The collection of clotted blood outside of a blood vessel due to an injury to a blood vessel wall where blood seeps out into tissues where it doesn’t belong is referred to as a hematoma. The bleed could be very small with only a small amount of blood or it could be large and result in significant blood loss. A hematoma can occur due to damage to a capillary, artery, or vein.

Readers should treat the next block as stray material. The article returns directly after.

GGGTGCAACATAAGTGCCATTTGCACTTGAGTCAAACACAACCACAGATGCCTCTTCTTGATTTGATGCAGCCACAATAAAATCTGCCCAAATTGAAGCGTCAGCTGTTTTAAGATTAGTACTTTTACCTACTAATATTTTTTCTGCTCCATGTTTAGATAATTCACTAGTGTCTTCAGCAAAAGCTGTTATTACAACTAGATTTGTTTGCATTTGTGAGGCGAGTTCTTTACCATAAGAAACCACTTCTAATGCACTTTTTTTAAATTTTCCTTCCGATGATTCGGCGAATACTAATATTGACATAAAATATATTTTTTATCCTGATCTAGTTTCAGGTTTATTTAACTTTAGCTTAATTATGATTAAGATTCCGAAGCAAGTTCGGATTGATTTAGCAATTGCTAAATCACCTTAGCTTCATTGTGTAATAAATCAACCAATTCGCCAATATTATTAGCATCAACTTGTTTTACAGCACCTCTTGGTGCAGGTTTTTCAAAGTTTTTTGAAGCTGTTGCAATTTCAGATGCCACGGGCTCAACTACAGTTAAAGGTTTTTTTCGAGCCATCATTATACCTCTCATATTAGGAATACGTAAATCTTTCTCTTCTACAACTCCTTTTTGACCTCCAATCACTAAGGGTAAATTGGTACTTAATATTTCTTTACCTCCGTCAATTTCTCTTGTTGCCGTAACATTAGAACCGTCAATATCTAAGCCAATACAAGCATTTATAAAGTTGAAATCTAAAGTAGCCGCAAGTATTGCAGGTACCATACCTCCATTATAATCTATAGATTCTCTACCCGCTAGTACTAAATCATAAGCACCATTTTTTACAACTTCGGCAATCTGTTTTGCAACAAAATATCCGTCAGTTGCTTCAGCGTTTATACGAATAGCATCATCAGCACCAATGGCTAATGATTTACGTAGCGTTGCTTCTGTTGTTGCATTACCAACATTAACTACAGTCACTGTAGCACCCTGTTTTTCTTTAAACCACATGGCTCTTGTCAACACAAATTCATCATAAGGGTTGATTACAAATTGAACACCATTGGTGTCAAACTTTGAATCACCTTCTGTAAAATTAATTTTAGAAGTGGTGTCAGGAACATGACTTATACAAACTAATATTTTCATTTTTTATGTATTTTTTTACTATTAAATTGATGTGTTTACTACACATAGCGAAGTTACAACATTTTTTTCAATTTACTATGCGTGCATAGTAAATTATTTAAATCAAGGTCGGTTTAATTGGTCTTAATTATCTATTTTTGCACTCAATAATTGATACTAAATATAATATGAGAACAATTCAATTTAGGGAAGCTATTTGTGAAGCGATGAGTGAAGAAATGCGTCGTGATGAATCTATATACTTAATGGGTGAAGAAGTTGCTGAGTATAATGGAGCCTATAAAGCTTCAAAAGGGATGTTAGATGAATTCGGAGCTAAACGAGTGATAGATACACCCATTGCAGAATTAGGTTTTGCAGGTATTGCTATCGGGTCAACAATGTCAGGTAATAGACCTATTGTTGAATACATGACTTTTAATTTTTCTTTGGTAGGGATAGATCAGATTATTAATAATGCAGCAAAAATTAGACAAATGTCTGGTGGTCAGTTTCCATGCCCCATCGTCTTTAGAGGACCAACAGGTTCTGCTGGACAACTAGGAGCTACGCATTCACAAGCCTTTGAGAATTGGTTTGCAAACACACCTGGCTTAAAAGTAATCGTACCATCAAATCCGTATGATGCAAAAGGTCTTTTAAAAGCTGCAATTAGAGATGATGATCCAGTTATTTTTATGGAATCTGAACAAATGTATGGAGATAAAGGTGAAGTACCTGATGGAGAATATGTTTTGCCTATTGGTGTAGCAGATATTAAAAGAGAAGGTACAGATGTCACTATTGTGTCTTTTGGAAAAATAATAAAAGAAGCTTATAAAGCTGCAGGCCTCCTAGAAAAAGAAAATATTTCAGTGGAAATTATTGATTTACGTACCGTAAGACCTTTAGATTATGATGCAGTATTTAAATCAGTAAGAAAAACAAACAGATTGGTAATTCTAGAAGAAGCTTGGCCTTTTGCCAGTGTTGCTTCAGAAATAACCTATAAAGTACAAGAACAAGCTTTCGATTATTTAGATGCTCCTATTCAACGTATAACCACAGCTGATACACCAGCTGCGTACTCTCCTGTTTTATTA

Information. A hematoma can easily be confused with what is called a hemorrhage. A hematoma is best characterized by a bleed that’s already started to clot, where hemorrhage is best characterized as large scale active bleeding that has not yet begun to clot. The body activates blood clotting in order to repair the leaking vessel wall that has caused the hematoma. The clotting may not always be effective at repairing the leaking vessel if the individual has a clotting disorder or if the damage to the vessel is extensive and still actively bleeding. The location where the hematoma is within the body determines how it is described. Hematomas that occur on the skin are also described and termed based upon how large they are.